We met those horses, and we abused them in four countries and on two racetracks in three days, and they were clearly built to take it. You can head straight to the autocross with your Z06 and not live in fear of imminent equipment failure. (Speaking of fear, on the track, we found the intermediate Competition mode of the traction control system, which allows some wheel spin but abhors spinouts, to have potentially life-preserving properties.)
The Z06 is not without fault. Interior plastics have come a long way but still have several thousand miles to go. The combination of a cavernous cargo space behind the seats with nineteen-inch Goodyear run-flats almost a foot wide is always going to be sonically punishing in a plastic car. Tire noise is seriously for keeps. Then there is the Z06's Tremec six-speed manual transmission. Its heavy innards are placed just ahead of the rear axle for better weight distribution. It is clearly a more pleasant unit than Corvette gearboxes of the past, boasting shorter throws than C4s and C5s and a less obtrusive first-to-fourth econo-shift. It remains, however, despite the action of a lighter clutch, very much the manly shifting device. Not so much a joy to use but torture no more.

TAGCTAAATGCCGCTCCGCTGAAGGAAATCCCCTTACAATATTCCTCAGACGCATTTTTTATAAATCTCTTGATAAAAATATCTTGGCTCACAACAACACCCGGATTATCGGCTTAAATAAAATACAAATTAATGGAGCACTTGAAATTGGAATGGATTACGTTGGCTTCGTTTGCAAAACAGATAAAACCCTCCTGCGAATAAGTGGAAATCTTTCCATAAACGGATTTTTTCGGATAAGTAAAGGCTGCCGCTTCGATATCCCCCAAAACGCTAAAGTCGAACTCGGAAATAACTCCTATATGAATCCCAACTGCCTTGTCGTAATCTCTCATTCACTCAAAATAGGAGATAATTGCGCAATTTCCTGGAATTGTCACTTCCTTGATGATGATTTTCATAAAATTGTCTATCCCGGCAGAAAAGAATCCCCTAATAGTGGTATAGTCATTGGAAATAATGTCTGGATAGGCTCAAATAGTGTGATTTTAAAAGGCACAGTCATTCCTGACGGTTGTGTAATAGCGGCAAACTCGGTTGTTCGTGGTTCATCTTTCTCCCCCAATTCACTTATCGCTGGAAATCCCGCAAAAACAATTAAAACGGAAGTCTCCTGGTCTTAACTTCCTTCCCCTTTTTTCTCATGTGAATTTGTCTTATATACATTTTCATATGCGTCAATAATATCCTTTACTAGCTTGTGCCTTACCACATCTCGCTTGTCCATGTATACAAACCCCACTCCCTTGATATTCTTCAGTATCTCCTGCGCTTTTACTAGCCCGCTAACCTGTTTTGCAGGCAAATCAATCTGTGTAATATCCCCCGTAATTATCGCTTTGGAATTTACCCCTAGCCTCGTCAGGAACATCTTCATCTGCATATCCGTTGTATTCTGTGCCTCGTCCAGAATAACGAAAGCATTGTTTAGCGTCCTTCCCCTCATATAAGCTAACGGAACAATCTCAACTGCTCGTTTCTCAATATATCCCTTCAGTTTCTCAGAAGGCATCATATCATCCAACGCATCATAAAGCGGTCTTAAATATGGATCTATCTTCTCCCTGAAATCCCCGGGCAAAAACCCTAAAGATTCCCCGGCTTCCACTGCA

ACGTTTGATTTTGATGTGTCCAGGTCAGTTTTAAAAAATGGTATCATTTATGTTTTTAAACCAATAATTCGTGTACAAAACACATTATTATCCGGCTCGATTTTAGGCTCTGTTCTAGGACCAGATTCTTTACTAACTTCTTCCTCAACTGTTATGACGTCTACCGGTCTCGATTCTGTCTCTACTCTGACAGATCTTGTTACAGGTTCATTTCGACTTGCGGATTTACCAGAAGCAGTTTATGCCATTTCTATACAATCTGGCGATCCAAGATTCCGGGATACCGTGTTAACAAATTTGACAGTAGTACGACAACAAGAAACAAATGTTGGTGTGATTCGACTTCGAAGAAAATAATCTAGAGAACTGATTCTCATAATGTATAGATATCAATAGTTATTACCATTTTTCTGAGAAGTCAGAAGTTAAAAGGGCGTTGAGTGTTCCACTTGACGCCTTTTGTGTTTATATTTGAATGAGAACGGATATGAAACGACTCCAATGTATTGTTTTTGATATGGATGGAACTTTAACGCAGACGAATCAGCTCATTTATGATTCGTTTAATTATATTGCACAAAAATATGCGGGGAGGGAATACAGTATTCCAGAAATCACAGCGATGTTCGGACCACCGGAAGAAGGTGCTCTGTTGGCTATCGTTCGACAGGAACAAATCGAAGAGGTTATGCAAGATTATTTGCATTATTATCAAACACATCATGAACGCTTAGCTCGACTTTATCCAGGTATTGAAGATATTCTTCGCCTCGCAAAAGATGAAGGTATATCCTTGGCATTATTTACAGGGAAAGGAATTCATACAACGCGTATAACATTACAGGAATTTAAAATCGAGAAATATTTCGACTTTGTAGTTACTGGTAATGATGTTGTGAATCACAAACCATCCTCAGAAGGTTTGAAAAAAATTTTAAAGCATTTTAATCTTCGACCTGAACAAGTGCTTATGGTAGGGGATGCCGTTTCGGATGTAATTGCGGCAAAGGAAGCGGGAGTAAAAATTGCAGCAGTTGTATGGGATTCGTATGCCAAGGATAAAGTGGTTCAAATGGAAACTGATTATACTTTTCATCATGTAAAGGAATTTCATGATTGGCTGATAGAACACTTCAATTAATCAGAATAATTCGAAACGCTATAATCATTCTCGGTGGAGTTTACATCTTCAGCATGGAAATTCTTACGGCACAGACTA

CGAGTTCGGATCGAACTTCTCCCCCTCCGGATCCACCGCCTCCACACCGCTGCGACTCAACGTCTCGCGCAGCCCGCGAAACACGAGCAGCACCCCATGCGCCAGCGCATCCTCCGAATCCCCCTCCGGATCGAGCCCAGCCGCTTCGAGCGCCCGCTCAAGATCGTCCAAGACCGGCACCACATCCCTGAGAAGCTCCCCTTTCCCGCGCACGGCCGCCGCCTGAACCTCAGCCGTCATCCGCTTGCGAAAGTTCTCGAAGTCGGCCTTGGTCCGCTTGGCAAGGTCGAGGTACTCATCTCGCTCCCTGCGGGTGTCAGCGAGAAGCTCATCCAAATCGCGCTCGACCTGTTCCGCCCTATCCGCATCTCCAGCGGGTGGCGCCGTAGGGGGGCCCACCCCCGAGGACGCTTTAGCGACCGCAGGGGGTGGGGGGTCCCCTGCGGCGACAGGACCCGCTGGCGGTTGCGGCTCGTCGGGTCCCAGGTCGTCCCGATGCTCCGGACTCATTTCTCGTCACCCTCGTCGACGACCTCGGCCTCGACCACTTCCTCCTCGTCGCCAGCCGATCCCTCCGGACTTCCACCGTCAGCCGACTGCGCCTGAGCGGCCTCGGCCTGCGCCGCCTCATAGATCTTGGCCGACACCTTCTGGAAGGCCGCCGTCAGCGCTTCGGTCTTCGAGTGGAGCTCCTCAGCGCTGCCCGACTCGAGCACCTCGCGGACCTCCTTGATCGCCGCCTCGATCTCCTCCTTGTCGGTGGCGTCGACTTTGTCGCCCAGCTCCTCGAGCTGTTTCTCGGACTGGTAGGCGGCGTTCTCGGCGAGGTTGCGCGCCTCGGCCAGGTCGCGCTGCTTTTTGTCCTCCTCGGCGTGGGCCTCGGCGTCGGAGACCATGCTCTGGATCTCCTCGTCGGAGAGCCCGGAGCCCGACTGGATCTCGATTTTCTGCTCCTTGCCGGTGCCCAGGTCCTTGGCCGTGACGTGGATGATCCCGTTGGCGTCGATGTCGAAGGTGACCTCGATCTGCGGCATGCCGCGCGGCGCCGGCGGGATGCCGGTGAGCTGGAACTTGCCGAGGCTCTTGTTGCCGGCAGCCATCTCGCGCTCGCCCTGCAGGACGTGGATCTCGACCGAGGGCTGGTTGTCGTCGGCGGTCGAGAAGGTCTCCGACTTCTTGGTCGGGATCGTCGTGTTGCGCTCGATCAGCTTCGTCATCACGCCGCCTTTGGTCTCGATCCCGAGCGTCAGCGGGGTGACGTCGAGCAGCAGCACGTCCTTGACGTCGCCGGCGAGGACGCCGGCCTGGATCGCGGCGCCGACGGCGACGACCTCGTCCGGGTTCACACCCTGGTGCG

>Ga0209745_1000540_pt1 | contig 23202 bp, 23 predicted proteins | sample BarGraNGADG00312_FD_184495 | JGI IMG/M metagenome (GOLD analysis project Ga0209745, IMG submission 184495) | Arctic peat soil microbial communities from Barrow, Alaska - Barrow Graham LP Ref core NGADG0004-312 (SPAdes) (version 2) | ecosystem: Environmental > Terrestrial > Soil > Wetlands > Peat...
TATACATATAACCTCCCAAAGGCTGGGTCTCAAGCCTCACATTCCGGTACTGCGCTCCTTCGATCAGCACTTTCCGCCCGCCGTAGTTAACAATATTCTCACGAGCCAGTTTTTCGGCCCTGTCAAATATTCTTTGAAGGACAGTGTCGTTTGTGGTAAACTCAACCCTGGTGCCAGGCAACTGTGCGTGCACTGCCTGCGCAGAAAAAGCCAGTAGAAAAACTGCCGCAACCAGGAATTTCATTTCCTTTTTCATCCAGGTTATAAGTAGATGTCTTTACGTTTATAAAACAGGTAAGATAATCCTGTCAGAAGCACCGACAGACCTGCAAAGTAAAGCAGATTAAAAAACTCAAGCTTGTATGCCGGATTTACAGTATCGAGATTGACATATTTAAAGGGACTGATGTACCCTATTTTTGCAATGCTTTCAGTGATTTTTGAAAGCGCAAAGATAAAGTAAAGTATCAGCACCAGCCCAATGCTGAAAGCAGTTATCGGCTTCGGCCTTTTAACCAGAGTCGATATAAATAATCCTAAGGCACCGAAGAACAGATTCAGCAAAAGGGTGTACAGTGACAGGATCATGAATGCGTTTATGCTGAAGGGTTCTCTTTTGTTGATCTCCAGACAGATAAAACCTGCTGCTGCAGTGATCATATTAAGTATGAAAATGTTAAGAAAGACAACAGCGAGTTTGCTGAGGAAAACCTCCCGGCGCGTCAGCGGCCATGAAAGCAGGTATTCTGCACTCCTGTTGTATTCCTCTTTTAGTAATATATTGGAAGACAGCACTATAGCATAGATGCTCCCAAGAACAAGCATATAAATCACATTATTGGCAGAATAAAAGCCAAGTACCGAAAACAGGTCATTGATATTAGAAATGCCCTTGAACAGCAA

The driveline now emerges as the key irritant, making a nasty noise whenever the LS7 is being lugged. The engine itself is completely amenable to low rpm. But try them, and then up comes the sound of a UFO, an unidentified frying object, a.k.a. drive-line "sizzle." It's reminiscent of the sound of the worn rock-crusher transmissions that are found in old muscle cars and heavy-duty trucks. The Corvette engineers knew what we were talking about when we mentioned it, and they told us that it afflicts only Z06 manual transmissions. They said they were working on it.
Still, you don't have to hit the Rhine wine to see that the Z06-and the standard Corvette with its new six-speed automatic-could do some business in Europe. It's not just Americana, it's an amazing performance achievement.